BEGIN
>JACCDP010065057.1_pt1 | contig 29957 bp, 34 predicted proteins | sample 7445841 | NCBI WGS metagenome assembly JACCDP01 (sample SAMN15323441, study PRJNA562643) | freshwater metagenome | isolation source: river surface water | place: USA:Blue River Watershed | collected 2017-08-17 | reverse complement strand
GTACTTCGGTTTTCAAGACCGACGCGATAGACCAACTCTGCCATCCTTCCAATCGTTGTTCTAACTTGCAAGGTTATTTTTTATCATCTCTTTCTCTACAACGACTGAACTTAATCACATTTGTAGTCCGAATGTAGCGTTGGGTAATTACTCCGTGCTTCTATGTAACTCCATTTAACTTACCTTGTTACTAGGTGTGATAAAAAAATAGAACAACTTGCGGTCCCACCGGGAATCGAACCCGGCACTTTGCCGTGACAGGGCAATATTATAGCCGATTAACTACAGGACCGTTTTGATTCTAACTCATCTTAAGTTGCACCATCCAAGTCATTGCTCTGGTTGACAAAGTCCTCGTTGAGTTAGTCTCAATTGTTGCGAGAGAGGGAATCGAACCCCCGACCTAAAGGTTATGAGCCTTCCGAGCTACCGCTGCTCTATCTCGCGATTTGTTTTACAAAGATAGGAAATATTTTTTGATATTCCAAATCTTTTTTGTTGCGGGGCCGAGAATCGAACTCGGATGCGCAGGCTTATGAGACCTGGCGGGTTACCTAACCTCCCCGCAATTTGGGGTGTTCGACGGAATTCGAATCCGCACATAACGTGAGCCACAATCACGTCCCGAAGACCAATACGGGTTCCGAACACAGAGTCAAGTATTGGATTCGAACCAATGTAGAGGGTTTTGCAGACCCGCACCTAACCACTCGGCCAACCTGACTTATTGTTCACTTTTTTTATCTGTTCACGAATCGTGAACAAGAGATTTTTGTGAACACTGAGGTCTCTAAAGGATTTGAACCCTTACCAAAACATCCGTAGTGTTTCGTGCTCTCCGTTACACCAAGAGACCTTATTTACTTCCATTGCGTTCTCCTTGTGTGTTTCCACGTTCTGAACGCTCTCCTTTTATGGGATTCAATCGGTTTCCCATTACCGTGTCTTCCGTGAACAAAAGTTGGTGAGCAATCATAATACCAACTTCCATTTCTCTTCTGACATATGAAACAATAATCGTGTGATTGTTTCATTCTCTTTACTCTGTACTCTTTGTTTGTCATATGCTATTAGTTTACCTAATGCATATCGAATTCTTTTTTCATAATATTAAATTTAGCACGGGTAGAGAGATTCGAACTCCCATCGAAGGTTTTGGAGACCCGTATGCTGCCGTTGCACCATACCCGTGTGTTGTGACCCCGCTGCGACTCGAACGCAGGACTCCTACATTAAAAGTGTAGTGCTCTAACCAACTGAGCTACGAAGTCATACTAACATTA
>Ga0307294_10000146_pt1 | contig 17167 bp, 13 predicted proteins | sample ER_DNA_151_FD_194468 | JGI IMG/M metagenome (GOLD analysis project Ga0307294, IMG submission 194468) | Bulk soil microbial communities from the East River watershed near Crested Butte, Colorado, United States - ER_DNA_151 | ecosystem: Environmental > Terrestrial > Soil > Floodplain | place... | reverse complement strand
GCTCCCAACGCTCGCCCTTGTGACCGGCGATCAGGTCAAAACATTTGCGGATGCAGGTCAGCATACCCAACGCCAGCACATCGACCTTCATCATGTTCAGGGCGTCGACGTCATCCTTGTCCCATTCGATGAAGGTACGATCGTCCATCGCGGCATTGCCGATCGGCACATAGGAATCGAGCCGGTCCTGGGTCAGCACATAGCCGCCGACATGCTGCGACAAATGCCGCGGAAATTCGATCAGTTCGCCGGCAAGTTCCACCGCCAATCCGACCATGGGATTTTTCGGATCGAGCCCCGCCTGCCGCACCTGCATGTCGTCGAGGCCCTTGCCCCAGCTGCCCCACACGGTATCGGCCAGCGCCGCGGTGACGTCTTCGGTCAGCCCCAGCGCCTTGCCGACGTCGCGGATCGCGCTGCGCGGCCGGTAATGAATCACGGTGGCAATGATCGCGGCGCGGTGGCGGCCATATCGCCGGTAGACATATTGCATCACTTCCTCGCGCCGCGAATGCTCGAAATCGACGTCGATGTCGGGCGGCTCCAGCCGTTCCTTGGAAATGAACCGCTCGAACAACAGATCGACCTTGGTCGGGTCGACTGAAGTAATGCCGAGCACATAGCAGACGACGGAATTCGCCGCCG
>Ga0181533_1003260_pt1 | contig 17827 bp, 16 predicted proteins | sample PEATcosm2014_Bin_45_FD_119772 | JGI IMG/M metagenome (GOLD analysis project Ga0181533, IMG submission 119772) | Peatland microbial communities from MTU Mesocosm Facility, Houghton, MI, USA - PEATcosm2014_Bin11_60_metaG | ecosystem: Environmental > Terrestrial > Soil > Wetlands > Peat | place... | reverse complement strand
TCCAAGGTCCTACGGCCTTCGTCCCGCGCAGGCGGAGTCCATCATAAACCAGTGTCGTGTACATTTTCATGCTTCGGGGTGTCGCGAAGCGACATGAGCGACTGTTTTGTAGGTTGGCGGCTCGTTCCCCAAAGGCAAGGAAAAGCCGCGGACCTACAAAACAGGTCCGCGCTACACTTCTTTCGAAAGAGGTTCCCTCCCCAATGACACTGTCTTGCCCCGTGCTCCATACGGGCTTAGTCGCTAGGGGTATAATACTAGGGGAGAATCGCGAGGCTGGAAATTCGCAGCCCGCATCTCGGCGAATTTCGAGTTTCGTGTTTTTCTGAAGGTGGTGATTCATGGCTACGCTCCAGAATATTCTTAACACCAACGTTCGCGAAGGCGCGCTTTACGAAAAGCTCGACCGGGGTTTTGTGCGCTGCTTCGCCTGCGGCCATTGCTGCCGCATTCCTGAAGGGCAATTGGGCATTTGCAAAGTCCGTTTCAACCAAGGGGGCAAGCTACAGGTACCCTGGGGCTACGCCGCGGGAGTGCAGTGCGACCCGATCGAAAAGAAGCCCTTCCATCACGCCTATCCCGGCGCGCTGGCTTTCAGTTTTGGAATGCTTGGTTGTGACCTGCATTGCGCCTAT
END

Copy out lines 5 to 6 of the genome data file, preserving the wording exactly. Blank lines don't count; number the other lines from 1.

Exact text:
>Ga0181533_1003260_pt1 | contig 17827 bp, 16 predicted proteins | sample PEATcosm2014_Bin_45_FD_119772 | JGI IMG/M metagenome (GOLD analysis project Ga0181533, IMG submission 119772) | Peatland microbial communities from MTU Mesocosm Facility, Houghton, MI, USA - PEATcosm2014_Bin11_60_metaG | ecosystem: Environmental > Terrestrial > Soil > Wetlands > Peat | place... | reverse complement strand
TCCAAGGTCCTACGGCCTTCGTCCCGCGCAGGCGGAGTCCATCATAAACCAGTGTCGTGTACATTTTCATGCTTCGGGGTGTCGCGAAGCGACATGAGCGACTGTTTTGTAGGTTGGCGGCTCGTTCCCCAAAGGCAAGGAAAAGCCGCGGACCTACAAAACAGGTCCGCGCTACACTTCTTTCGAAAGAGGTTCCCTCCCCAATGACACTGTCTTGCCCCGTGCTCCATACGGGCTTAGTCGCTAGGGGTATAATACTAGGGGAGAATCGCGAGGCTGGAAATTCGCAGCCCGCATCTCGGCGAATTTCGAGTTTCGTGTTTTTCTGAAGGTGGTGATTCATGGCTACGCTCCAGAATATTCTTAACACCAACGTTCGCGAAGGCGCGCTTTACGAAAAGCTCGACCGGGGTTTTGTGCGCTGCTTCGCCTGCGGCCATTGCTGCCGCATTCCTGAAGGGCAATTGGGCATTTGCAAAGTCCGTTTCAACCAAGGGGGCAAGCTACAGGTACCCTGGGGCTACGCCGCGGGAGTGCAGTGCGACCCGATCGAAAAGAAGCCCTTCCATCACGCCTATCCCGGCGCGCTGGCTTTCAGTTTTGGAATGCTTGGTTGTGACCTGCATTGCGCCTAT